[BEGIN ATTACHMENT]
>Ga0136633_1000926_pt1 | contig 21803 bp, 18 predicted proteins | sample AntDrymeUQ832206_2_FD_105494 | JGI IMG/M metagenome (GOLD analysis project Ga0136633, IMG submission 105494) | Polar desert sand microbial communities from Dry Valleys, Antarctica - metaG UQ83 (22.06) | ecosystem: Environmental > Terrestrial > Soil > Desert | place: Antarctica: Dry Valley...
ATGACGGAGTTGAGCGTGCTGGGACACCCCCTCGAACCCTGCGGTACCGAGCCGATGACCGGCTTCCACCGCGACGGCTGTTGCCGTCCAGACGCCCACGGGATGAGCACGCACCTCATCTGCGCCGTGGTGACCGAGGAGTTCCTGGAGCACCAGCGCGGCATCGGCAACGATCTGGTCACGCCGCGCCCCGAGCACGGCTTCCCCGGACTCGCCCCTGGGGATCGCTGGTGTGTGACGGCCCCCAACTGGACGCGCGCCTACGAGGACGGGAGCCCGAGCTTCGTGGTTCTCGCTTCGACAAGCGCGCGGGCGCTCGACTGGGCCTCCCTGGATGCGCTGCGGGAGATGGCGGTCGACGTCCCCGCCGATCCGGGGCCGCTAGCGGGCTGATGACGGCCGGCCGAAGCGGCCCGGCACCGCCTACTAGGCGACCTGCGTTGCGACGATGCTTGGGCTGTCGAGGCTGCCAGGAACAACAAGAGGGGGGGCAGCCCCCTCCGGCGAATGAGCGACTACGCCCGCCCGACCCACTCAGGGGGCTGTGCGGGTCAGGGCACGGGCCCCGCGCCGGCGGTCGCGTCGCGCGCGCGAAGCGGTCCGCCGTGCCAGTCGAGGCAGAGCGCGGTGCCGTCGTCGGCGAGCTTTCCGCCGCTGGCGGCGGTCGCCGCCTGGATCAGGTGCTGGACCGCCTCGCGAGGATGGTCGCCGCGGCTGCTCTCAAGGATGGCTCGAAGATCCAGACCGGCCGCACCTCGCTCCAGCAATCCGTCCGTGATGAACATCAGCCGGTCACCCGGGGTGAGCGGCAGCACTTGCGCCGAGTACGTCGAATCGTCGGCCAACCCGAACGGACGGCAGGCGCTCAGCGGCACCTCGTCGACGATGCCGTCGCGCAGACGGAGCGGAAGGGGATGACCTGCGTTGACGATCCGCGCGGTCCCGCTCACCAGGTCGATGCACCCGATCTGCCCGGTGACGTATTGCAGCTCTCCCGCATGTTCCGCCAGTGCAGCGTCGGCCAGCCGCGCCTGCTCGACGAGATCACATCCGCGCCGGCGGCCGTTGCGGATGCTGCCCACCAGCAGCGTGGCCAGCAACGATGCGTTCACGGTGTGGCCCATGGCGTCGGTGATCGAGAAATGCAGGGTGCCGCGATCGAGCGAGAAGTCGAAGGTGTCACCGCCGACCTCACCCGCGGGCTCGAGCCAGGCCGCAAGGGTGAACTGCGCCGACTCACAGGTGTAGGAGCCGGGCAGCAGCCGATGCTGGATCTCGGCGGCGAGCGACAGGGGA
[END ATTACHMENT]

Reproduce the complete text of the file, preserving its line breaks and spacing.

>Ga0136633_1000926_pt1 | contig 21803 bp, 18 predicted proteins | sample AntDrymeUQ832206_2_FD_105494 | JGI IMG/M metagenome (GOLD analysis project Ga0136633, IMG submission 105494) | Polar desert sand microbial communities from Dry Valleys, Antarctica - metaG UQ83 (22.06) | ecosystem: Environmental > Terrestrial > Soil > Desert | place: Antarctica: Dry Valley...
ATGACGGAGTTGAGCGTGCTGGGACACCCCCTCGAACCCTGCGGTACCGAGCCGATGACCGGCTTCCACCGCGACGGCTGTTGCCGTCCAGACGCCCACGGGATGAGCACGCACCTCATCTGCGCCGTGGTGACCGAGGAGTTCCTGGAGCACCAGCGCGGCATCGGCAACGATCTGGTCACGCCGCGCCCCGAGCACGGCTTCCCCGGACTCGCCCCTGGGGATCGCTGGTGTGTGACGGCCCCCAACTGGACGCGCGCCTACGAGGACGGGAGCCCGAGCTTCGTGGTTCTCGCTTCGACAAGCGCGCGGGCGCTCGACTGGGCCTCCCTGGATGCGCTGCGGGAGATGGCGGTCGACGTCCCCGCCGATCCGGGGCCGCTAGCGGGCTGATGACGGCCGGCCGAAGCGGCCCGGCACCGCCTACTAGGCGACCTGCGTTGCGACGATGCTTGGGCTGTCGAGGCTGCCAGGAACAACAAGAGGGGGGGCAGCCCCCTCCGGCGAATGAGCGACTACGCCCGCCCGACCCACTCAGGGGGCTGTGCGGGTCAGGGCACGGGCCCCGCGCCGGCGGTCGCGTCGCGCGCGCGAAGCGGTCCGCCGTGCCAGTCGAGGCAGAGCGCGGTGCCGTCGTCGGCGAGCTTTCCGCCGCTGGCGGCGGTCGCCGCCTGGATCAGGTGCTGGACCGCCTCGCGAGGATGGTCGCCGCGGCTGCTCTCAAGGATGGCTCGAAGATCCAGACCGGCCGCACCTCGCTCCAGCAATCCGTCCGTGATGAACATCAGCCGGTCACCCGGGGTGAGCGGCAGCACTTGCGCCGAGTACGTCGAATCGTCGGCCAACCCGAACGGACGGCAGGCGCTCAGCGGCACCTCGTCGACGATGCCGTCGCGCAGACGGAGCGGAAGGGGATGACCTGCGTTGACGATCCGCGCGGTCCCGCTCACCAGGTCGATGCACCCGATCTGCCCGGTGACGTATTGCAGCTCTCCCGCATGTTCCGCCAGTGCAGCGTCGGCCAGCCGCGCCTGCTCGACGAGATCACATCCGCGCCGGCGGCCGTTGCGGATGCTGCCCACCAGCAGCGTGGCCAGCAACGATGCGTTCACGGTGTGGCCCATGGCGTCGGTGATCGAGAAATGCAGGGTGCCGCGATCGAGCGAGAAGTCGAAGGTGTCACCGCCGACCTCACCCGCGGGCTCGAGCCAGGCCGCAAGGGTGAACTGCGCCGACTCACAGGTGTAGGAGCCGGGCAGCAGCCGATGCTGGATCTCGGCGGCGAGCGACAGGGGA